*         The load being lifted will not damage the slings.

*         Safe Working Loads (SWL) of the slings are not exceeded, taking into account the relevant rigging factors.

*         Loads should not be left unattended whilst suspended or hanging from slings.

Synthetic Webb Slings

  • Avoid exceeding the load capacity for the sling.
  • Edge protectors should be used to avoid the need to sling around sharp or jagged edges.
  • Store and keep synthetic slings away from chemical and corrosive substances e.g. dirt, grit, extreme heat, out of direct sunlight, and off the ground.
  • Inspect slings each day prior to use checking for:
  • * Any damage, cuts abrasions extending into the load-bearing core.
  • * Excessive wear and tear.
  • * Deterioration of stitching.
  • Damaged slings should not be used. Report all damaged or faulty equipment to your supervisor.  Defective slings should then be disposed of.

Ropes (Natural/Synthetic/Nylon/Manila)

  • Chemicals and excessive exposure to heat and sunlight should be avoided where possible.
  • Sharp or rough edges should be avoided and edge protectors used if required.
  • Ropes should only be pulled or loaded in a straight line (direct line of pull)
  • Safety Working Limits (SWL) should not be exceeded.
  • Visually inspect ropes prior to use for signs of:

*         Excessive wear;
*         Rot and mildew:
*         Cuts;
*         Burns;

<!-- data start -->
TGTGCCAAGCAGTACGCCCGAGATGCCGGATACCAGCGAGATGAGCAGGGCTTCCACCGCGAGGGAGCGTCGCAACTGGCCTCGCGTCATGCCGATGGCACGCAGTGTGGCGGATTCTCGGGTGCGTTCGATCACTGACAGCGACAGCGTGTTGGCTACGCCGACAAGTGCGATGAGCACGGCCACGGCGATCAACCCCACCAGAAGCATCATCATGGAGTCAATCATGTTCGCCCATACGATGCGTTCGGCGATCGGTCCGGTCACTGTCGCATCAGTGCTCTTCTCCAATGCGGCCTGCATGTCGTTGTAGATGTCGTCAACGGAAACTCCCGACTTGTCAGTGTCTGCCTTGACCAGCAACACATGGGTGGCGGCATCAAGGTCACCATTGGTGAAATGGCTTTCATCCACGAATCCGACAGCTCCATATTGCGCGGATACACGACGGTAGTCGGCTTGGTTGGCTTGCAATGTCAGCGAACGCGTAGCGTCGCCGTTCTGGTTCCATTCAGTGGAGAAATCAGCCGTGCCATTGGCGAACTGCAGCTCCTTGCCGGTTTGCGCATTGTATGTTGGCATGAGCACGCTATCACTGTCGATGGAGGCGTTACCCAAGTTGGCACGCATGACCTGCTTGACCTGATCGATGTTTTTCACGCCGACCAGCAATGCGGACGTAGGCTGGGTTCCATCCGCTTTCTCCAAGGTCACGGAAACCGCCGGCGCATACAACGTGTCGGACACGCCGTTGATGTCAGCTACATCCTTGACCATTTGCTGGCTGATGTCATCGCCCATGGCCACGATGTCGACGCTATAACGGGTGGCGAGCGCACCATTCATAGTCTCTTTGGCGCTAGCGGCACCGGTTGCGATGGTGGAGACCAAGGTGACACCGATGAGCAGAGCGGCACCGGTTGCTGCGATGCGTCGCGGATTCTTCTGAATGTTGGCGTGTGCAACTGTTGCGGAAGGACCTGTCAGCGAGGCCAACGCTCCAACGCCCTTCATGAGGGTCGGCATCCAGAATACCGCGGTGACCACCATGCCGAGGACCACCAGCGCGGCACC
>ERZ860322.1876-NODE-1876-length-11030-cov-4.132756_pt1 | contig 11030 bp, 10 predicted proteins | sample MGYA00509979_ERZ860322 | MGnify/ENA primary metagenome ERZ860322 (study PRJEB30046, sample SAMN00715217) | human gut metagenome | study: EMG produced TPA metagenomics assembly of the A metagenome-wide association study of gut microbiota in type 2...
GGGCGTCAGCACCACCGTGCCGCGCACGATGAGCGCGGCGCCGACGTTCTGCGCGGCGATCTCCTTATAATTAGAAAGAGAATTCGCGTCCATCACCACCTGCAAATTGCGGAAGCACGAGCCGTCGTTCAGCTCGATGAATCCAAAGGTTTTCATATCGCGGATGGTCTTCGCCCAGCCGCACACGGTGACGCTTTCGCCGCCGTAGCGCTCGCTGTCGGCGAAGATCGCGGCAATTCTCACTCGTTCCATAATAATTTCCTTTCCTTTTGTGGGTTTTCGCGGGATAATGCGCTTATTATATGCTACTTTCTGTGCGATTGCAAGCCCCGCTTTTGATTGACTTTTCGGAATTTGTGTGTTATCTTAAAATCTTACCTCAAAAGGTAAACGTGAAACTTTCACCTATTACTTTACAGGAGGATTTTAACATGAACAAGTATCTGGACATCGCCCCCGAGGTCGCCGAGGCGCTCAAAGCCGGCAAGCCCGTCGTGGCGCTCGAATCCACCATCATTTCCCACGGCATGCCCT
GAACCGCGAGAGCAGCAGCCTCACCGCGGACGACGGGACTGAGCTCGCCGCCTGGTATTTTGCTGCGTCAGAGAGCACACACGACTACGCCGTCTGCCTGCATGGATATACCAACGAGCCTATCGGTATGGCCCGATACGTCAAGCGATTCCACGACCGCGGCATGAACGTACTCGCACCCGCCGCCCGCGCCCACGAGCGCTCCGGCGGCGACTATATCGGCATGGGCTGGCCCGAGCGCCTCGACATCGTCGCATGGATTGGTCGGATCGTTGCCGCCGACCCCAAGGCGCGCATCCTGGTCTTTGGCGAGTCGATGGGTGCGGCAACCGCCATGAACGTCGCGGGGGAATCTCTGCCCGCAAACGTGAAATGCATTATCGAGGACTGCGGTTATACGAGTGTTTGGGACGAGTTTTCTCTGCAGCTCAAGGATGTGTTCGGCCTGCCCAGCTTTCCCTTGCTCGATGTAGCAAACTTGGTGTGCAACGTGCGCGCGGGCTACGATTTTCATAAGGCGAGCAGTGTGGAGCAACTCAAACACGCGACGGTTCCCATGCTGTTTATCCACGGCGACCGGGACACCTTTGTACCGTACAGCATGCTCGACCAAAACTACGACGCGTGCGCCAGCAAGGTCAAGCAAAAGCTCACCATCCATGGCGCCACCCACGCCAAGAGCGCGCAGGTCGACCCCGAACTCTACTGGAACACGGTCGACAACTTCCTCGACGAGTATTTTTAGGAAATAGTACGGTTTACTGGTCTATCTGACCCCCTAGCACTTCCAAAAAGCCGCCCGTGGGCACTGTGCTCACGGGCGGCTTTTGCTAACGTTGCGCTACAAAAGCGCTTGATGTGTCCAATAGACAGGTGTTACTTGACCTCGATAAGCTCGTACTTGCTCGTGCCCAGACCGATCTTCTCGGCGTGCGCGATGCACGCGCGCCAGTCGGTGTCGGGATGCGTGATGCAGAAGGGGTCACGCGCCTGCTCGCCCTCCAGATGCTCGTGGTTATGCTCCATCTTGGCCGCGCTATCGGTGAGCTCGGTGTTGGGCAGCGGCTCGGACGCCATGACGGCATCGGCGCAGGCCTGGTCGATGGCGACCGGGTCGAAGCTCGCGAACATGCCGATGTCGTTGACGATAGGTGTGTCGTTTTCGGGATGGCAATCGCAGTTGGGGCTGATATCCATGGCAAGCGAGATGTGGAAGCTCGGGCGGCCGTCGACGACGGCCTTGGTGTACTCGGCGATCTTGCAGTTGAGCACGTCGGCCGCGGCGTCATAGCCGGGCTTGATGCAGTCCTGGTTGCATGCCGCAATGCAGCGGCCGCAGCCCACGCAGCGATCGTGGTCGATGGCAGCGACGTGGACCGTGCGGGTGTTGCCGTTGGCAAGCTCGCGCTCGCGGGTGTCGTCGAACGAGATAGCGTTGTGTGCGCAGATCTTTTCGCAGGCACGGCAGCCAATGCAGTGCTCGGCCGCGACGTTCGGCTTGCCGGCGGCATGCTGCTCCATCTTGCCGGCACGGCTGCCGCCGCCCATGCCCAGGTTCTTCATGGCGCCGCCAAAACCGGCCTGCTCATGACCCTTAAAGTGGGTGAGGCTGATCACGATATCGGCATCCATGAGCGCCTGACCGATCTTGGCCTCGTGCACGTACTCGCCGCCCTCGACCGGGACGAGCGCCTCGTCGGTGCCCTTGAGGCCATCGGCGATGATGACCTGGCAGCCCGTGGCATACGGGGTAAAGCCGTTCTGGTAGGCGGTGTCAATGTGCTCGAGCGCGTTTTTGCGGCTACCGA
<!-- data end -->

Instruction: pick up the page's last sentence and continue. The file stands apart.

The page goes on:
*         Deterioration of fibers;
*         Soft spots;
*         Powdering.

If any doubt, contact your supervisor.

  • Ropes should be stored in cool dry areas.

Note: Fiber rope slings should not be used in situations where wire slings or chains can be used.

Reporting of Faults/Hazards

Faulty or damaged equipment and unsafe situations should be rectified on the spot and/or reported to your supervisor.  This enables action to be taken which will help prevent accidents from occurring.

FAQs About Lifting Equipment Safety

  1. Is lifting equipment safety relevant only to construction sites? No, lifting equipment safety is essential across various industries where heavy lifting is involved, including manufacturing and shipping.
  2. What should I do if I find a fault in lifting equipment during operation? Immediately cease using the equipment and report the fault to your supervisor for proper action.
  3. Can I replace shackle pins with bolts if they’re damaged? No, shackle pins should never be replaced with bolts, as this compromises the equipment’s integrity.
  4. Why is it important to avoid exceeding Safe Working Limits (SWL)? Exceeding SWL can lead to overloading, which may result in equipment failure and potential accidents.
  5. How frequently should I inspect lifting equipment for damage? Lifting equipment should be inspected before each use and periodically as recommended by safety guidelines.